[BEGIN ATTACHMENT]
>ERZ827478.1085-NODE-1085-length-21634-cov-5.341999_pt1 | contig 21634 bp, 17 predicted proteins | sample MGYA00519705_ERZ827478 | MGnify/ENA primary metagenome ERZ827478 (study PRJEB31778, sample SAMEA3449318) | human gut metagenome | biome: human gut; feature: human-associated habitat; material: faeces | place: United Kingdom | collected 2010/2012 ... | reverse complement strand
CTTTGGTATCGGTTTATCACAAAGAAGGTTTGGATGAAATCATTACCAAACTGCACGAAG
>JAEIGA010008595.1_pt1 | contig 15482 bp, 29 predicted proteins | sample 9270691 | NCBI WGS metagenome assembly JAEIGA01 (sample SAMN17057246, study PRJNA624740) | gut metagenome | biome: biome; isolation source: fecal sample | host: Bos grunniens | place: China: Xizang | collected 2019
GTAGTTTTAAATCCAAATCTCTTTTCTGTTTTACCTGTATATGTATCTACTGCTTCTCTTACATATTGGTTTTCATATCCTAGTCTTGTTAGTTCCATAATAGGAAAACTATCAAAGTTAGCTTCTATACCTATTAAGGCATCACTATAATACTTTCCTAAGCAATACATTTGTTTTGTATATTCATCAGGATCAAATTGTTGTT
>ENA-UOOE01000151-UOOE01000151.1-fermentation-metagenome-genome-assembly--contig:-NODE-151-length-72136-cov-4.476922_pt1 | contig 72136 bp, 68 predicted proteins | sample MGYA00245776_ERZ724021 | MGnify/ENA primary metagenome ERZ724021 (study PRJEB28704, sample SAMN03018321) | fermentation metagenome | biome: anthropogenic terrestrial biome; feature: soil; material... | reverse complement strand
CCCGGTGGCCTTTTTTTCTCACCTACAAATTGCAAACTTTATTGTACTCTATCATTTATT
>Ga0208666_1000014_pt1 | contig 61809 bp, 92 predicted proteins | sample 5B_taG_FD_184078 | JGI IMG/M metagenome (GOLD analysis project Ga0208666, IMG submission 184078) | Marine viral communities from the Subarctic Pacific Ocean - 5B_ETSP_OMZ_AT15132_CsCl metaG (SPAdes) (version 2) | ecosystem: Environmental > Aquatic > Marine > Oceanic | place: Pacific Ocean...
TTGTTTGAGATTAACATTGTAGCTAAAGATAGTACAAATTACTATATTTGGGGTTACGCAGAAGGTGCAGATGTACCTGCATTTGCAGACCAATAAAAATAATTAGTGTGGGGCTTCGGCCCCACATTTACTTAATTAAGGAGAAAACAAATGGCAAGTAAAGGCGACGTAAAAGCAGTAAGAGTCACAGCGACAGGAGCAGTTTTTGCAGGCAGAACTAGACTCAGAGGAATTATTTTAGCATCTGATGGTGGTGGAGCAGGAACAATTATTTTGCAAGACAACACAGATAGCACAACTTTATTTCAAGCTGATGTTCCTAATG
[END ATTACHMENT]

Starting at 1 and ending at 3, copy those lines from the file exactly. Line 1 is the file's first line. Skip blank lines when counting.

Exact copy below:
>ERZ827478.1085-NODE-1085-length-21634-cov-5.341999_pt1 | contig 21634 bp, 17 predicted proteins | sample MGYA00519705_ERZ827478 | MGnify/ENA primary metagenome ERZ827478 (study PRJEB31778, sample SAMEA3449318) | human gut metagenome | biome: human gut; feature: human-associated habitat; material: faeces | place: United Kingdom | collected 2010/2012 ... | reverse complement strand
CTTTGGTATCGGTTTATCACAAAGAAGGTTTGGATGAAATCATTACCAAACTGCACGAAG
>JAEIGA010008595.1_pt1 | contig 15482 bp, 29 predicted proteins | sample 9270691 | NCBI WGS metagenome assembly JAEIGA01 (sample SAMN17057246, study PRJNA624740) | gut metagenome | biome: biome; isolation source: fecal sample | host: Bos grunniens | place: China: Xizang | collected 2019